Oh boy, look out...
My 16-year-old son - with all the absolute confidence of that age - has suddenly become focused on the stock market.
I'm proud of him (especially that he's choosing to get interested now, in the midst of a bear market when investing and trading is hardly "cool"). Maybe the apple doesn't fall far from the tree.
But I also have the distinct pleasure (i.e. frustration) of trying to explain in simple terms an activity that defies truthful easy explanations:
SON: "So Dad, when the market is going down...that's good, right? I should be buying stocks. That's what the books say."
ME: "Yes, that's correct. But the books also leave out a few things. You could buy a stock, and it might keep going down for months, even years. Are you prepared to wait that long before your analysis is finally vindicated?"
Long pause as he goes upstairs to review more posts on TikTok or wherever....
SON: "So Dad, I've been reading about technical analysis. What about using Bollinger Bands as a way to play the market's current volatility?"
ME: "Bollinger Bands are a great technical analysis tool....for some kinds of markets."
SON: "What does that mean - some kinds of markets?"
ME (deep breath): "Well son, you'll find that technical analysis tools all work nicely some of the time. You'll make money. And at other times...not so nicely. You'll lose money."
SON: "So technical analysis is bad?"
ME: "No. It just means...well, the stock market is a confusing place. Imagine a basketball game where the players get to switch jerseys without telling anyone - and the height of the rim occasionally shifts from 10 feet off the ground to 15 feet, and later gets lowered to 7 feet, then back again."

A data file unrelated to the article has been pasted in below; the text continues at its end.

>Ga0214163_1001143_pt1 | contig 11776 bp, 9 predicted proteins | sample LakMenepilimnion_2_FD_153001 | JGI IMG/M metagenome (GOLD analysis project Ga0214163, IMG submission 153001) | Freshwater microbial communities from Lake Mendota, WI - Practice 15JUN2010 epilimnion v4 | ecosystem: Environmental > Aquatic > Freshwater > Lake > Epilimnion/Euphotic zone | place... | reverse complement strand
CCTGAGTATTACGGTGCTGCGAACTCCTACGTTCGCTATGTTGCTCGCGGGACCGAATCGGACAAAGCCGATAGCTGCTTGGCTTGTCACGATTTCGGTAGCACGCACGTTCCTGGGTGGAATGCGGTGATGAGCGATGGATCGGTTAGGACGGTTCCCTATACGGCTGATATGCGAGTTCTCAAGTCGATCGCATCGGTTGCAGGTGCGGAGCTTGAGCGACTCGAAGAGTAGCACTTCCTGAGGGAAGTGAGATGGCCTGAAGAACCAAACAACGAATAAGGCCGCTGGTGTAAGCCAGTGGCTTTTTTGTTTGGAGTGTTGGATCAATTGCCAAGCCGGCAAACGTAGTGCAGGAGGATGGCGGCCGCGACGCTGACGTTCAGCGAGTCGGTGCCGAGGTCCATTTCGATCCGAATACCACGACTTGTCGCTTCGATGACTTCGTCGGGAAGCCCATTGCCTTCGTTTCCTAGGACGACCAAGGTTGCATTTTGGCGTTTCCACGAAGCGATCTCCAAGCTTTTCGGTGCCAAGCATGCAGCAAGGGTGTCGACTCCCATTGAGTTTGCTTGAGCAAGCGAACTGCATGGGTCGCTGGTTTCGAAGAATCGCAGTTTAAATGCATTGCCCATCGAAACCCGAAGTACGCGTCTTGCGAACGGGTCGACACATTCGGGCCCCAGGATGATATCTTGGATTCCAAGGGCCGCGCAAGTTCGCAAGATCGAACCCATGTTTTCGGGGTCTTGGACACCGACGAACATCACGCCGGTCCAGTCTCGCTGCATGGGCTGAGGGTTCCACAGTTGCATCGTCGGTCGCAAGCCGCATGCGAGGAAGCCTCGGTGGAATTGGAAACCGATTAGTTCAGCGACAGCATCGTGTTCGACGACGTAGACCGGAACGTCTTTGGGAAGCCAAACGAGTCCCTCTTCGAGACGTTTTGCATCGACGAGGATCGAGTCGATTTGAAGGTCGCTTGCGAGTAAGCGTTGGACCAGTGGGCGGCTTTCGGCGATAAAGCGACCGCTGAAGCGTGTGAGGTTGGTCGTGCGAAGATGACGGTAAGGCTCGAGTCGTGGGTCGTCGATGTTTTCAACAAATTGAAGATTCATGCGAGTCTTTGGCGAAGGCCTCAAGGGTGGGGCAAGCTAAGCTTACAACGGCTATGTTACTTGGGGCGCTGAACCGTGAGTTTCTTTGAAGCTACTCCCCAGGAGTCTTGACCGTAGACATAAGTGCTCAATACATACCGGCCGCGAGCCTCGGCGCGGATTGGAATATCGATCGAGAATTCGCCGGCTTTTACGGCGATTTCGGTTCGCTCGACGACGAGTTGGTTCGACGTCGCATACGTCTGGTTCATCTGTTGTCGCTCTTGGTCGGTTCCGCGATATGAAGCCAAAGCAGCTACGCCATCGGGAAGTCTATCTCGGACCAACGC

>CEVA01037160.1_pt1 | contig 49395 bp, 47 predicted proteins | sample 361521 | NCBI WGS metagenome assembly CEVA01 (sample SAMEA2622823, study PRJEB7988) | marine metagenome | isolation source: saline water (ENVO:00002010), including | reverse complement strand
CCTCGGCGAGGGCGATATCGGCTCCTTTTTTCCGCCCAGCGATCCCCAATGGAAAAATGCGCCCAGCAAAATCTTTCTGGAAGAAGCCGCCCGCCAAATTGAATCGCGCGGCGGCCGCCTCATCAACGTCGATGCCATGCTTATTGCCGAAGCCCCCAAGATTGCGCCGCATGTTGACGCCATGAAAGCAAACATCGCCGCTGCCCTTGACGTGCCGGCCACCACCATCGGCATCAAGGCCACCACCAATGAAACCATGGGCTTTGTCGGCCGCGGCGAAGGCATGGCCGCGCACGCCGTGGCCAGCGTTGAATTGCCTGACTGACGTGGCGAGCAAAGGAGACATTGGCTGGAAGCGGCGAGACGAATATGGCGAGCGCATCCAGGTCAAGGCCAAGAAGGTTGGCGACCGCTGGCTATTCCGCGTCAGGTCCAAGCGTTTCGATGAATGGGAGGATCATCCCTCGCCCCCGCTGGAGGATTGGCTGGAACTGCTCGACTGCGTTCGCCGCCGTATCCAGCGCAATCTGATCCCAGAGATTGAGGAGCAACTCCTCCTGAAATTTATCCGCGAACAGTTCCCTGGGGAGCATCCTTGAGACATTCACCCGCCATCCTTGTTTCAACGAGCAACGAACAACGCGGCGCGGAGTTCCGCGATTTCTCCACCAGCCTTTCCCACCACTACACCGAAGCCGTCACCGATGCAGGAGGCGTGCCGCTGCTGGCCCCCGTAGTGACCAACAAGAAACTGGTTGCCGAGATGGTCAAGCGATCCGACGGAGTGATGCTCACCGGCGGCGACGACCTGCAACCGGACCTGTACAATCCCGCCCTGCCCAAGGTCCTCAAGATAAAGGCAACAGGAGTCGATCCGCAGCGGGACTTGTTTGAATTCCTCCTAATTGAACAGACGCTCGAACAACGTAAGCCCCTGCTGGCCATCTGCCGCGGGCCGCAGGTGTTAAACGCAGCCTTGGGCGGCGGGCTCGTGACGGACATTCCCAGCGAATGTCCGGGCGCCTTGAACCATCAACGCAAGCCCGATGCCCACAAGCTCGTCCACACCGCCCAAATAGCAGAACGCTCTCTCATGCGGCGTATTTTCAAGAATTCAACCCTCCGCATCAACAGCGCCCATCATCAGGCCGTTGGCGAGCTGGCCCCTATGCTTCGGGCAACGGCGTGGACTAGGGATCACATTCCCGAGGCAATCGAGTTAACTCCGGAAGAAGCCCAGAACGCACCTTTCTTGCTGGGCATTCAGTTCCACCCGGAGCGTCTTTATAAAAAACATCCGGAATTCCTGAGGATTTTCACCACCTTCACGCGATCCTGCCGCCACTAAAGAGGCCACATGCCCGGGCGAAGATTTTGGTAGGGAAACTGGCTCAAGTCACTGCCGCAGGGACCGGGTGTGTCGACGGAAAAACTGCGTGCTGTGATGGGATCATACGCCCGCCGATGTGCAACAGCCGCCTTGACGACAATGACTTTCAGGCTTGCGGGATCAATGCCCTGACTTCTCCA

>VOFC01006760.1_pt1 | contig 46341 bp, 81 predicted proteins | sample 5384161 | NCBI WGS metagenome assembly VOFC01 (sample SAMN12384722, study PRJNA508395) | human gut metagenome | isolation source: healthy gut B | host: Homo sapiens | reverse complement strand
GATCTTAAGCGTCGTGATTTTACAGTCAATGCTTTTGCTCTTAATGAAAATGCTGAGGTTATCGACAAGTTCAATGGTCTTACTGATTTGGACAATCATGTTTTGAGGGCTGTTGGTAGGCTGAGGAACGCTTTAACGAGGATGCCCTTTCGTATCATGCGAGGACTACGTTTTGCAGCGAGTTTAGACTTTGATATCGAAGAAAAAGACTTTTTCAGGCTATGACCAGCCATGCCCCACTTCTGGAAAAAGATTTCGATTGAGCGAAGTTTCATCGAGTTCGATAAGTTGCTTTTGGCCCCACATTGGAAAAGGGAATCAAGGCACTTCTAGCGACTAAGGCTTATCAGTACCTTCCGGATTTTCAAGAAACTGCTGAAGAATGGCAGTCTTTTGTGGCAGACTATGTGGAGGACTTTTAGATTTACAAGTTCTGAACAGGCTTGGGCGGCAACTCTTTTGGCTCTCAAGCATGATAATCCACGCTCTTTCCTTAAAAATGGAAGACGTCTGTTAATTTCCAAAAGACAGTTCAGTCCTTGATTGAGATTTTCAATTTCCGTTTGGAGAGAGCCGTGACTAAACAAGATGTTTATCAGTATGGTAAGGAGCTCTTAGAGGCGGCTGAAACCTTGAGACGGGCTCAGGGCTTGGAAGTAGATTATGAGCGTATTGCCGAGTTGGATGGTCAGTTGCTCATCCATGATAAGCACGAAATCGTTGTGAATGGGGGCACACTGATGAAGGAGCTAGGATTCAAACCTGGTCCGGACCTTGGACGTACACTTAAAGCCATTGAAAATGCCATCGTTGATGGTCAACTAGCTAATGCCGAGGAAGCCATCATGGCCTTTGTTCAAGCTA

SON (another long pause): "Wanna play some Madden Football on the Xbox?"
ME: "Sure, I'll be right there. I just wanna look at one last chart..."
More Market Clues?
We're currently in one of those periods where it's hard to tell who the players are, and no scorecard is available at any price.
So we follow the breadcrumbs.
For example, if the economy is about to do better (presuming the Federal Reserve "pauses" on interest rates), then retail stocks ought be improving too.
But that's not really the case at all. Target (TGT) - which aims at a slightly higher consumer demographic than Walmart - has all the appearances of a stock wanting to move lower, not higher:
Same for Kroger (KR), the largest US food-only supermarket chain. The stock's down 7% in the past few weeks:
What about banks? If the economy's about to be freed from the tyranny of Fed-driven higher interest rates, than we should see a boost in lending activity and improved profitability at some point in coming months.
And bank stocks ought to move higher, in anticipation of that trend. While a few bank stocks such as JPMorgan (JPM) and Citigroup (C) are starting to look better lately, many other well-regarded super-regionals and majors are not.
Truist (TFC) (the old SunTrust and BB&T bank chains) is a well-regarded, well-run banking group based in Atlanta. The stock ought to be on the march higher. But that's not the case, at least not yet:
I realize I'm only giving you anecdotal bits - not the full picture. That's just how it goes with the stock market.
Some on Wall Street want us to come in and join the party. They know best, right?
Well, not exactly. I found this Twitter observation about the comments of market strategists in April 2008 particularly noteworthy. I'm cherry-picking a sample that supports my bearish-leaning ideas, of course. But I'm repeating it here as a way of demonstrating how wrong Wall Street can be at exactly the wrong times:
I'll continue to monitor the markets. But don't let the lack of market activity lull you to sleep. Lots of things are happening under the surface.
If things begin improving, well, the breadcrumbs should tell the tale.
So far though, the bearish story doesn't appear to have changed that much, at least not to me.